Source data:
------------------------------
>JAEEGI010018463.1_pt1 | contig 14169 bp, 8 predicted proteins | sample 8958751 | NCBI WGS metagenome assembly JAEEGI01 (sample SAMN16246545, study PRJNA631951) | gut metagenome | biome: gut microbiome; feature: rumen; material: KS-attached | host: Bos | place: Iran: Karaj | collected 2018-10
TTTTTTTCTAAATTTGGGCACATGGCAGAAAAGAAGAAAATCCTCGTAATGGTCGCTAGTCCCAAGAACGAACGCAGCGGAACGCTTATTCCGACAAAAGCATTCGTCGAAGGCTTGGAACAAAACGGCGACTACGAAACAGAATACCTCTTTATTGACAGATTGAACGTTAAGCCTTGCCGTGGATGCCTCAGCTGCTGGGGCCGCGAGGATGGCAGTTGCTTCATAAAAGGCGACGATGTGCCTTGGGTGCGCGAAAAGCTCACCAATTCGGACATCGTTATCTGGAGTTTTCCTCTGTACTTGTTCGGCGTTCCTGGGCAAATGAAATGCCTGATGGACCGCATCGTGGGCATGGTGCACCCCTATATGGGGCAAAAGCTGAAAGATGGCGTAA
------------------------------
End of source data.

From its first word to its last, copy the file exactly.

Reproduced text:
>JAEEGI010018463.1_pt1 | contig 14169 bp, 8 predicted proteins | sample 8958751 | NCBI WGS metagenome assembly JAEEGI01 (sample SAMN16246545, study PRJNA631951) | gut metagenome | biome: gut microbiome; feature: rumen; material: KS-attached | host: Bos | place: Iran: Karaj | collected 2018-10
TTTTTTTCTAAATTTGGGCACATGGCAGAAAAGAAGAAAATCCTCGTAATGGTCGCTAGTCCCAAGAACGAACGCAGCGGAACGCTTATTCCGACAAAAGCATTCGTCGAAGGCTTGGAACAAAACGGCGACTACGAAACAGAATACCTCTTTATTGACAGATTGAACGTTAAGCCTTGCCGTGGATGCCTCAGCTGCTGGGGCCGCGAGGATGGCAGTTGCTTCATAAAAGGCGACGATGTGCCTTGGGTGCGCGAAAAGCTCACCAATTCGGACATCGTTATCTGGAGTTTTCCTCTGTACTTGTTCGGCGTTCCTGGGCAAATGAAATGCCTGATGGACCGCATCGTGGGCATGGTGCACCCCTATATGGGGCAAAAGCTGAAAGATGGCGTAA